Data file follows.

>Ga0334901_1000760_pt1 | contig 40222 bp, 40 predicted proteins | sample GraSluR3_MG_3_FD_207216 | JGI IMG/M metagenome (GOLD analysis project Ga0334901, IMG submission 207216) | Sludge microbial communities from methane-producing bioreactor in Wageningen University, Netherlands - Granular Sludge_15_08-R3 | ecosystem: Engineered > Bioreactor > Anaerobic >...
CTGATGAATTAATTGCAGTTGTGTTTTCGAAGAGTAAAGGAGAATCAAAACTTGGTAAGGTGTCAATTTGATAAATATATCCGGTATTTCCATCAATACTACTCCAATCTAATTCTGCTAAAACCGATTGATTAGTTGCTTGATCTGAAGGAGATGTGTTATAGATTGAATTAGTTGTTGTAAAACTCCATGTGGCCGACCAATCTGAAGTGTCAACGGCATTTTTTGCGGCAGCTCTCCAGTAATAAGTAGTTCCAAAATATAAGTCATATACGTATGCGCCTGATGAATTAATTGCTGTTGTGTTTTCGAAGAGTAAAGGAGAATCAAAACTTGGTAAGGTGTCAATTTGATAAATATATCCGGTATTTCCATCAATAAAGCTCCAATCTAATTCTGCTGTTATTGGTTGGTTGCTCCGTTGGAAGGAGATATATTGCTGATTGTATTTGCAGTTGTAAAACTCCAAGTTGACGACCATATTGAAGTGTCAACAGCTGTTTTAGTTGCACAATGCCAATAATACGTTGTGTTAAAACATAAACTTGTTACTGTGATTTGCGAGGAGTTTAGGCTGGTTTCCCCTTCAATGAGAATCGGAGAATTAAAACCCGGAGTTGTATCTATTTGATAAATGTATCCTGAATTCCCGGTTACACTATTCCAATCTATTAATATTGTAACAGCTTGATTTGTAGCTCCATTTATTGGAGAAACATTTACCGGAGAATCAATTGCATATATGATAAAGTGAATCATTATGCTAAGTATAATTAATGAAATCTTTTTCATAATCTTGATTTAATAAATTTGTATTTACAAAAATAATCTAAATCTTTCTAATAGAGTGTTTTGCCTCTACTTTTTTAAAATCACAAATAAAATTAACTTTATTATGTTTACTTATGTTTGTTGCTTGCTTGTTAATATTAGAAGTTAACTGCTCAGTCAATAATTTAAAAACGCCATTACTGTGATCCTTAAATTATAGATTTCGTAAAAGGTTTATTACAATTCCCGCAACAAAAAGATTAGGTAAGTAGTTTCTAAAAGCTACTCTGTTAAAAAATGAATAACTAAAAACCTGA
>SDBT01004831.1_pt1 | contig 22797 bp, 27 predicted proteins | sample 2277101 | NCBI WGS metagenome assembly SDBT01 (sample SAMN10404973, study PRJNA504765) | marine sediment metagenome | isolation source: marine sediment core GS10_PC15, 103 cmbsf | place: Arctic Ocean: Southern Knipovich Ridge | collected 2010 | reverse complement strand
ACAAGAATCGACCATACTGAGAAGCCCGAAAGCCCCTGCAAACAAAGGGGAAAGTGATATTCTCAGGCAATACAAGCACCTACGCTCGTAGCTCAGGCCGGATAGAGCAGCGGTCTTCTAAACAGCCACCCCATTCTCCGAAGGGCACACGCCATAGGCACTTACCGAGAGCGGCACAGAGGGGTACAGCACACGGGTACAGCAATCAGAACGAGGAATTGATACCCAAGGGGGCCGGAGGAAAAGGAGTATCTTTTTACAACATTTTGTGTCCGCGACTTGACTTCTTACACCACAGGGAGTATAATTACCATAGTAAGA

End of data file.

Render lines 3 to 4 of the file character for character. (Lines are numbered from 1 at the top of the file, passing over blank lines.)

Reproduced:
>SDBT01004831.1_pt1 | contig 22797 bp, 27 predicted proteins | sample 2277101 | NCBI WGS metagenome assembly SDBT01 (sample SAMN10404973, study PRJNA504765) | marine sediment metagenome | isolation source: marine sediment core GS10_PC15, 103 cmbsf | place: Arctic Ocean: Southern Knipovich Ridge | collected 2010 | reverse complement strand
ACAAGAATCGACCATACTGAGAAGCCCGAAAGCCCCTGCAAACAAAGGGGAAAGTGATATTCTCAGGCAATACAAGCACCTACGCTCGTAGCTCAGGCCGGATAGAGCAGCGGTCTTCTAAACAGCCACCCCATTCTCCGAAGGGCACACGCCATAGGCACTTACCGAGAGCGGCACAGAGGGGTACAGCACACGGGTACAGCAATCAGAACGAGGAATTGATACCCAAGGGGGCCGGAGGAAAAGGAGTATCTTTTTACAACATTTTGTGTCCGCGACTTGACTTCTTACACCACAGGGAGTATAATTACCATAGTAAGA